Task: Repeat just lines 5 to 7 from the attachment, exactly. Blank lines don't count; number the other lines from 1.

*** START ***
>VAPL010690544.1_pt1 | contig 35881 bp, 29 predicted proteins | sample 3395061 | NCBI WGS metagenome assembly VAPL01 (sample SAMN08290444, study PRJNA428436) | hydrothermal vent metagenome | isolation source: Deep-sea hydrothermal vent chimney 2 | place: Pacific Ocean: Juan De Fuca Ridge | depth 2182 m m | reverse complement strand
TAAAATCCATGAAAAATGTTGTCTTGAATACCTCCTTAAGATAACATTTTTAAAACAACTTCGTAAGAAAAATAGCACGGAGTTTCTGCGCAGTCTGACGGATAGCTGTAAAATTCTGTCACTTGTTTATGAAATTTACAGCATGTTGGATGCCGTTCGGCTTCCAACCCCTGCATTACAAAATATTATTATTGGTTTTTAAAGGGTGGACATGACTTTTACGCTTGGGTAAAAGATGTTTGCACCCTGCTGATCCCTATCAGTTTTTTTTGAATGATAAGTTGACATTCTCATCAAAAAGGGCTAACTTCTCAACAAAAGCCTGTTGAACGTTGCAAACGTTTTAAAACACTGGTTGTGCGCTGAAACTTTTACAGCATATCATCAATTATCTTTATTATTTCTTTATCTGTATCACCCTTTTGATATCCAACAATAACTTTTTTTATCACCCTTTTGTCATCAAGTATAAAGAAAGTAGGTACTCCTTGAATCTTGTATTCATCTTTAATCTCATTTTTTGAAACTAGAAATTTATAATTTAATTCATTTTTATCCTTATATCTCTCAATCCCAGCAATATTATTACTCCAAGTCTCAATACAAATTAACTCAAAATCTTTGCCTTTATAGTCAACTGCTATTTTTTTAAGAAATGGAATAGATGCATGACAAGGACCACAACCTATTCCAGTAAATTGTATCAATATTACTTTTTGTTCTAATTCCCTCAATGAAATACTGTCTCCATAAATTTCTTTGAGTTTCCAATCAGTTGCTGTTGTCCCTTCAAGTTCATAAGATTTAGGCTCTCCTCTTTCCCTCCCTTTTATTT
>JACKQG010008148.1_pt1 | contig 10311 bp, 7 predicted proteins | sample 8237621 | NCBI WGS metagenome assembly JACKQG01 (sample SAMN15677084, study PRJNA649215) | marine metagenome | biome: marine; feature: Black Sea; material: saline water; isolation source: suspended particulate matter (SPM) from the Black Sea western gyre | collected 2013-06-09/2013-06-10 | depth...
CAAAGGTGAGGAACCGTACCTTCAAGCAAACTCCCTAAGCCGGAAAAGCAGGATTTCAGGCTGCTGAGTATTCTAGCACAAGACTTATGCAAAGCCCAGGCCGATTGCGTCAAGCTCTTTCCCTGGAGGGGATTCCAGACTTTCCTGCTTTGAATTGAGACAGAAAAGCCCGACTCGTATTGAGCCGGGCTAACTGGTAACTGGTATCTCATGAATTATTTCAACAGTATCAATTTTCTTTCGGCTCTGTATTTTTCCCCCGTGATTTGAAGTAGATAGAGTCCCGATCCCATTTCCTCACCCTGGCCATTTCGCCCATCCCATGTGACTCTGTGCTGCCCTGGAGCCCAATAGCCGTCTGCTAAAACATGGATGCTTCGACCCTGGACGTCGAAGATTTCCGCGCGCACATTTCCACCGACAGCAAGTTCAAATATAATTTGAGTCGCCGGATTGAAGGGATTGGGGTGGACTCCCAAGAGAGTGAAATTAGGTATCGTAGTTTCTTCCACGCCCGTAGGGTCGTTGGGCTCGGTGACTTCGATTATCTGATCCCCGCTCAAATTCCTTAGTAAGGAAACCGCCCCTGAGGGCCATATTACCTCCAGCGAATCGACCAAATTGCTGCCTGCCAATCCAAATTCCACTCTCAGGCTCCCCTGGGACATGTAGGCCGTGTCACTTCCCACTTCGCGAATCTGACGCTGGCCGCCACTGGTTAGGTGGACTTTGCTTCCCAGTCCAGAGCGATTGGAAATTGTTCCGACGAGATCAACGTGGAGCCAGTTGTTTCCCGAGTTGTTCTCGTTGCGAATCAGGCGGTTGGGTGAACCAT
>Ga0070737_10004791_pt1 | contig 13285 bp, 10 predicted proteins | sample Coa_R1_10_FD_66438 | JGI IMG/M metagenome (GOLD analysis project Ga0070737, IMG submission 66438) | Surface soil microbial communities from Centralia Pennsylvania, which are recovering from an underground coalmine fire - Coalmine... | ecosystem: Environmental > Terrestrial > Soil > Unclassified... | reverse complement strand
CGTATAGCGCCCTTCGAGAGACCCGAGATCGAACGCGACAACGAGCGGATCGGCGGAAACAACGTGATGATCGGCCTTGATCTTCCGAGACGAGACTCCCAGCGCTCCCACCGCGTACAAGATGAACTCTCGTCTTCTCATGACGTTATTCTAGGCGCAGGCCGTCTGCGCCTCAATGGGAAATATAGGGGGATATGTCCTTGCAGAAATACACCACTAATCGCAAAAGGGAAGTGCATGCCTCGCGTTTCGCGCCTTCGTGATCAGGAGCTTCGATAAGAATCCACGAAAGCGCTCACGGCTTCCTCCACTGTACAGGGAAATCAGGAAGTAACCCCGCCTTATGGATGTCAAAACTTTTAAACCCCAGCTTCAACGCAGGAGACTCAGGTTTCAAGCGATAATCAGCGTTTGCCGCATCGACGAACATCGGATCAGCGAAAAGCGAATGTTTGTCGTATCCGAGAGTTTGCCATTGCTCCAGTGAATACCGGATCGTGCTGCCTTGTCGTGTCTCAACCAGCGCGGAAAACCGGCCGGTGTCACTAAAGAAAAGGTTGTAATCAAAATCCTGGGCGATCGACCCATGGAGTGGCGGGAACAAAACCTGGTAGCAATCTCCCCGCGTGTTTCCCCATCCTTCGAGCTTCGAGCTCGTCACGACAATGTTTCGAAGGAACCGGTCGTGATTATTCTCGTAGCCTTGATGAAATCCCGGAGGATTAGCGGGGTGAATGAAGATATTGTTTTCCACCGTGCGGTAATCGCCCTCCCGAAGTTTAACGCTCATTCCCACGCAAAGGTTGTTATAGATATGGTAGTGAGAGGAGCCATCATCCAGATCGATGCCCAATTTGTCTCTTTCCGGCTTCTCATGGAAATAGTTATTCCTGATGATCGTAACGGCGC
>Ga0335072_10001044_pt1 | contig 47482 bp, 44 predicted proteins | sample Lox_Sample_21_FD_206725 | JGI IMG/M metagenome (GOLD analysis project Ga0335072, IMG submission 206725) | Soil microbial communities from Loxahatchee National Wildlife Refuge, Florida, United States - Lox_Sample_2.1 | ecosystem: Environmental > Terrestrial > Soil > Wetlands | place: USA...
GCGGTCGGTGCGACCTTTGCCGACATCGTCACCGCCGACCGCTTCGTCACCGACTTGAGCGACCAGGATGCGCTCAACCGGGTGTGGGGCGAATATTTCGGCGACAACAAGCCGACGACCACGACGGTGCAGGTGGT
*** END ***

>Ga0070737_10004791_pt1 | contig 13285 bp, 10 predicted proteins | sample Coa_R1_10_FD_66438 | JGI IMG/M metagenome (GOLD analysis project Ga0070737, IMG submission 66438) | Surface soil microbial communities from Centralia Pennsylvania, which are recovering from an underground coalmine fire - Coalmine... | ecosystem: Environmental > Terrestrial > Soil > Unclassified... | reverse complement strand
CGTATAGCGCCCTTCGAGAGACCCGAGATCGAACGCGACAACGAGCGGATCGGCGGAAACAACGTGATGATCGGCCTTGATCTTCCGAGACGAGACTCCCAGCGCTCCCACCGCGTACAAGATGAACTCTCGTCTTCTCATGACGTTATTCTAGGCGCAGGCCGTCTGCGCCTCAATGGGAAATATAGGGGGATATGTCCTTGCAGAAATACACCACTAATCGCAAAAGGGAAGTGCATGCCTCGCGTTTCGCGCCTTCGTGATCAGGAGCTTCGATAAGAATCCACGAAAGCGCTCACGGCTTCCTCCACTGTACAGGGAAATCAGGAAGTAACCCCGCCTTATGGATGTCAAAACTTTTAAACCCCAGCTTCAACGCAGGAGACTCAGGTTTCAAGCGATAATCAGCGTTTGCCGCATCGACGAACATCGGATCAGCGAAAAGCGAATGTTTGTCGTATCCGAGAGTTTGCCATTGCTCCAGTGAATACCGGATCGTGCTGCCTTGTCGTGTCTCAACCAGCGCGGAAAACCGGCCGGTGTCACTAAAGAAAAGGTTGTAATCAAAATCCTGGGCGATCGACCCATGGAGTGGCGGGAACAAAACCTGGTAGCAATCTCCCCGCGTGTTTCCCCATCCTTCGAGCTTCGAGCTCGTCACGACAATGTTTCGAAGGAACCGGTCGTGATTATTCTCGTAGCCTTGATGAAATCCCGGAGGATTAGCGGGGTGAATGAAGATATTGTTTTCCACCGTGCGGTAATCGCCCTCCCGAAGTTTAACGCTCATTCCCACGCAAAGGTTGTTATAGATATGGTAGTGAGAGGAGCCATCATCCAGATCGATGCCCAATTTGTCTCTTTCCGGCTTCTCATGGAAATAGTTATTCCTGATGATCGTAACGGCGC
>Ga0335072_10001044_pt1 | contig 47482 bp, 44 predicted proteins | sample Lox_Sample_21_FD_206725 | JGI IMG/M metagenome (GOLD analysis project Ga0335072, IMG submission 206725) | Soil microbial communities from Loxahatchee National Wildlife Refuge, Florida, United States - Lox_Sample_2.1 | ecosystem: Environmental > Terrestrial > Soil > Wetlands | place: USA...